Gillette and the war on masculinity
Courage, stoicism and strength have become deeply unfashionable.
If all publicity is good publicity, then Gillette’s marketing team must be up for an award. Its new advertising campaign, launched earlier this week, has garnered primetime spots on TV talk shows and acres of press coverage. As with the Greggs vegan sausage roll and the Iceland orangutan, corporate wokeness – or outrage at corporate wokeness – makes headlines.
Shaving generally presents few opportunities for virtue-signalling. (Some feminists, I gather, have been trying to make ‘Janu-hairy’ a thing, but women growing their armpit hair is not great for product placement.) Without a vegan or palm-oil-free razor to plug, Gillette switched attention from shaving foam and razor blades to their target audience – men. They moved from the decades-old slogan — ‘Gillette: the best a man can get’ — to ‘the best a man can be’. This is not only confusing, it also doesn’t even rhyme.
Gillette’s new #MeToo-inspired campaign tells men to behave better. Like a condensed campus ‘good lad’ workshop, it bangs out the message that good men, men who use Gillette, don’t join in with bullying or sexual harassment. Instead, they step up to the plate and stop their mates from being bad lads. Gillette men are handsome, but gentle, they protect women and children, and no doubt save cute kittens in their spare time.
The ad has certainly prompted debate. It has been widely criticised for presenting men as boorish thugs with a primitive need to abuse women and fight off rivals. People have been quick to point out that not all men act like this, and that there are there are plenty of positive aspects to masculinity that are too often overlooked. Some on social media have declared that they will boycott Gillette for having bought into a feminist plot to emasculate men (at least, that’s my understanding of several tweets referring to razors and balls).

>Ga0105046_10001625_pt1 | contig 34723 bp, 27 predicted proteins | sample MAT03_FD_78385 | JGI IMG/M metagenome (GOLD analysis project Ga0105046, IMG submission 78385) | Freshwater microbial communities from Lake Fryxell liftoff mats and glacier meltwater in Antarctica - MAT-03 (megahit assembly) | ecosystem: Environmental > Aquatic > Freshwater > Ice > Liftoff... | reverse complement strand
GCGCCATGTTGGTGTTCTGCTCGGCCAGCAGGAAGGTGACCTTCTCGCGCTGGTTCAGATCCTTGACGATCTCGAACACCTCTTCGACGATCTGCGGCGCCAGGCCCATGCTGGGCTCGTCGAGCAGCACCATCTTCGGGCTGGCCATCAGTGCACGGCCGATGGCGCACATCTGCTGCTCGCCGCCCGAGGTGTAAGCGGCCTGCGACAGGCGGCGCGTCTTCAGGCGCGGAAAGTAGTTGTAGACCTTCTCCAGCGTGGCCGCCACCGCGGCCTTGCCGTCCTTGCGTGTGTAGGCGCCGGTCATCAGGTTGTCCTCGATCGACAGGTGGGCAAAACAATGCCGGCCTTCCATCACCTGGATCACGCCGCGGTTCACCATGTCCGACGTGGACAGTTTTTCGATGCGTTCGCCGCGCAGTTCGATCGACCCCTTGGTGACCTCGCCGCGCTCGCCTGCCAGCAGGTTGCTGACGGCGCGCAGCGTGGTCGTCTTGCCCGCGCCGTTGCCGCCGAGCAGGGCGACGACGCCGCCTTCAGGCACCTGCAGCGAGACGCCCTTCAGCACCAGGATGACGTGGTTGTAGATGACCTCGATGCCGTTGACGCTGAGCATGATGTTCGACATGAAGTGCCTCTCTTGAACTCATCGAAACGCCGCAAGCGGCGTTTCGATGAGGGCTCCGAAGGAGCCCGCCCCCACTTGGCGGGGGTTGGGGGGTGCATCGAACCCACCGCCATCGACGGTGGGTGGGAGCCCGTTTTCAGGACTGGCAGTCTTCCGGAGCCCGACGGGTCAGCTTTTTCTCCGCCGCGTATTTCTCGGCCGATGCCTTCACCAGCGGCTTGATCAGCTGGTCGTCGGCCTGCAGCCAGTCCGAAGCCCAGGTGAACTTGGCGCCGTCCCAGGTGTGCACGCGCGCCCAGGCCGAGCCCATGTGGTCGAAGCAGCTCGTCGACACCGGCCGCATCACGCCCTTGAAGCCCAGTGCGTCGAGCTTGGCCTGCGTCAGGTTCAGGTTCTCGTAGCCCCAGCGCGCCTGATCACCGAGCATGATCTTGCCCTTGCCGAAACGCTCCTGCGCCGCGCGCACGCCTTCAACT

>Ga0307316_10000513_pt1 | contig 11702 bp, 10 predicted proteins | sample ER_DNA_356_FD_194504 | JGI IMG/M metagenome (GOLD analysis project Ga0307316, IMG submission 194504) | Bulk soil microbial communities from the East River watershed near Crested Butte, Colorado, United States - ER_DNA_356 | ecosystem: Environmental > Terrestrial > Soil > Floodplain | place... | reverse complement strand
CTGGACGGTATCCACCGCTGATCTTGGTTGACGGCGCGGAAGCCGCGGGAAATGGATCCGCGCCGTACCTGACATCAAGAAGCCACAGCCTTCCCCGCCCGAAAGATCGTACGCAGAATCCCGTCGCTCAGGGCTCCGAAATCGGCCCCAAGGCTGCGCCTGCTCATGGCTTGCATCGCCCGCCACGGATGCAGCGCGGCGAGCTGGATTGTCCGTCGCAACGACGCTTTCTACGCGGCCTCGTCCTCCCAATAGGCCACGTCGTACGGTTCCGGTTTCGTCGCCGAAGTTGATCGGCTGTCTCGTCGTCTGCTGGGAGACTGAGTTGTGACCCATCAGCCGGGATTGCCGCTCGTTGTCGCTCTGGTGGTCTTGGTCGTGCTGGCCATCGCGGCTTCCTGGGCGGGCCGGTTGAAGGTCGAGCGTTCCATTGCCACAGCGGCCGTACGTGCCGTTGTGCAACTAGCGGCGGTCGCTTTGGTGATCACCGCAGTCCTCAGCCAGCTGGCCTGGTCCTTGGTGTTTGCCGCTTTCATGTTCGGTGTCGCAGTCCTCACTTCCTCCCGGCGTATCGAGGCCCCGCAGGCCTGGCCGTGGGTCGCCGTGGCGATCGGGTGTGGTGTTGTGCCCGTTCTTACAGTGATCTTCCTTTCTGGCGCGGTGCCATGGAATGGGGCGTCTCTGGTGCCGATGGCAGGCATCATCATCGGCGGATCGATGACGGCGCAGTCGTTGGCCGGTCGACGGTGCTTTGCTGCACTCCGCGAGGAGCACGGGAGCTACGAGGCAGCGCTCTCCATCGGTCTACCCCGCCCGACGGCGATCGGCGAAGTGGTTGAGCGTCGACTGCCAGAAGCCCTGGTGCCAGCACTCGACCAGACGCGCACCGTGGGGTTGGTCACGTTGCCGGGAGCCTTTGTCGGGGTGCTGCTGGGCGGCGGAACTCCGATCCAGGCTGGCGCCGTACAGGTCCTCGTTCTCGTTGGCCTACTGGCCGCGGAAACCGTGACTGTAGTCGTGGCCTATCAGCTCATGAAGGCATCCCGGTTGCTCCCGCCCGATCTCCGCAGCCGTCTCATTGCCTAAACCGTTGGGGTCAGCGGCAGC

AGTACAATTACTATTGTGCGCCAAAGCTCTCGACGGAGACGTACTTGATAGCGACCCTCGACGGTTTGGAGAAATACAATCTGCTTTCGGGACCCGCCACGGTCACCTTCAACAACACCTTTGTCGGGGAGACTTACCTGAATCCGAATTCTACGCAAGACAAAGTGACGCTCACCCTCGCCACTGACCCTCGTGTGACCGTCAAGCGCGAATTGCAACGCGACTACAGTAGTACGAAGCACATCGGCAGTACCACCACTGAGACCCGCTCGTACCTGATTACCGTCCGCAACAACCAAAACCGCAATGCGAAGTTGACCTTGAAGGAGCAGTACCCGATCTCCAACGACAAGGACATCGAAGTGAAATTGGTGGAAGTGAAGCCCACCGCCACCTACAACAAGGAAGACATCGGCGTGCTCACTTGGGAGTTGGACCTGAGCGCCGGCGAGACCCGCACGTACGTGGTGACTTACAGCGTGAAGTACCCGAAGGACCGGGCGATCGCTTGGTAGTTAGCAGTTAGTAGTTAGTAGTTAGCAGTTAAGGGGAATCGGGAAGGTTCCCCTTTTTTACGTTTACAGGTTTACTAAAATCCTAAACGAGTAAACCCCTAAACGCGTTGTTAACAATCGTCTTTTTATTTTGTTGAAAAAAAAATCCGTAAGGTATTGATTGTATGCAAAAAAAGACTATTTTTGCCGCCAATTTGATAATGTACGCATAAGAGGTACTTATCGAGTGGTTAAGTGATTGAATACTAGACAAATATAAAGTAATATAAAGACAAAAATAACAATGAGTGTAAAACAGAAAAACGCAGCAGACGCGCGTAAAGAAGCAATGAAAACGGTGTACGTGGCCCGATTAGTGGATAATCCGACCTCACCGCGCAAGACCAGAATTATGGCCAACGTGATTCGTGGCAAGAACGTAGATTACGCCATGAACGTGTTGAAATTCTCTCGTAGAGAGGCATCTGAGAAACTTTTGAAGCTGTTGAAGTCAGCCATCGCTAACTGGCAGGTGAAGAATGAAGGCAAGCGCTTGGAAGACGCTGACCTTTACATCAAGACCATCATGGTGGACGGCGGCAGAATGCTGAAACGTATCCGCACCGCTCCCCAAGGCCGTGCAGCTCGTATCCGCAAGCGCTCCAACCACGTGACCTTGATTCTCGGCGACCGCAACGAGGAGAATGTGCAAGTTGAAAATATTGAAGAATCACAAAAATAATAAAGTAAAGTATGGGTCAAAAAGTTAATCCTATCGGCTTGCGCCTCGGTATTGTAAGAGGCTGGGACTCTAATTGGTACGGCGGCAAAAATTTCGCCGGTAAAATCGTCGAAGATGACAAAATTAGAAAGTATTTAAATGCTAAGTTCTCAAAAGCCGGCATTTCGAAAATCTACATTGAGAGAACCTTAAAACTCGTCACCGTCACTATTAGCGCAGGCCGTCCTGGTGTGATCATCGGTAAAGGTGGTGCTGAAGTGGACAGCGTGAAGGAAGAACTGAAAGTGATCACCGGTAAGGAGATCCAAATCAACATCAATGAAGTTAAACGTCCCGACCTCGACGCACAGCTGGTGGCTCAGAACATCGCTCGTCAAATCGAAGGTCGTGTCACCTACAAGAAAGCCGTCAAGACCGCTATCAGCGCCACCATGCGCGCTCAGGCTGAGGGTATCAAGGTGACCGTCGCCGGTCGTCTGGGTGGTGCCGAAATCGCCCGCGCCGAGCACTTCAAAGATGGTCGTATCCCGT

In response, others have welcomed Gillette’s campaign and criticised the critics – labelling them ‘alt-right snowflakes’, ‘publicity-seekers’ and ‘the usual suspects’. They argue the ad simply promotes basic decency and respect, and that now we’re all so #MeToo-aware that only someone with something to hide could possibly object to the message that sexual harassment is not cool. What’s more, Gillette’s defenders tell men that if you don’t fight, harass and abuse, then the advert is clearly not directed at you – so man up and stop being so sensitive.
There is at least logic to this latter argument. It is utterly bizarre that an advertisement for razors should involve chastising men and doling out life lessons in morality. But it is perhaps even more bizarre that this then prompts an immediate international culture war pitching defenders of traditional masculinity against woke male feminists. A two-minute ad has become a vehicle for everyone to engage in political posturing and virtue-signalling, scoring points against imaginary foes and outdoing virtual enemies. The temptation is to tell everyone to calm down.
Only it’s not just a two-minute ad. Despite all the attention, the Gillette campaign is hardly even original. Concern about toxic masculinity – the supposedly damaging impact of so-called traditional masculine values such as competitiveness, aggression, stoicism, strength, courage and assertiveness – is everywhere. Masculinity is seen as a problem by teachers, mental-health professionals, social workers, psychologists, university lecturers and prison officers. Men, we are constantly being told, are more likely to commit crime and be a victim of crime. Men are less likely to admit to problems and ask for help. Men are more likely to abuse drugs and alcohol, and more likely to commit suicide. Men are also, apparently, destructive: feminists tell us men are a threat to women and men’s rights activists tell us that men are a threat to themselves. This problematising of masculinity has been underway for many years, but it has been ramped up in response to #MeToo.
The American Psychological Association has issued new guidelines stating that ‘traditional masculinity is psychologically harmful’. It defines this traditional masculinity as ‘anti-femininity, achievement, eschewal of the appearance of weakness, and adventure, risk and violence’. Trying to live up to these ideals, the APA claims, means men are more likely to take unnecessary risks and are more reluctant to ask for help when they are distressed. Yet in the past, many of these traits were considered admirable for both men and women. Courage, stoicism and bravery were once considered virtuous, not ‘problematic’. To many men and women this is still the case.
Today, masculinity is demonised as toxic. As a result, all its positive associations – many of which are fundamentally necessary for society to function – are derided. If a house is on fire, if a festering pile of rubbish needs removing, if a risky business decision needs to be taken, if my life needs defending – I want a man or woman who is brave, resilient, strong and courageous to step up. The Gillette ad is a crude example of woke marketing and it deserves criticism. But it’s not just in adverts where men are being done down.
Joanna Williams is associate editor at spiked. Her new book, Women vs Feminism: Why We All Need Liberating from the Gender Wars, is out now.
Picture by: YouTube.
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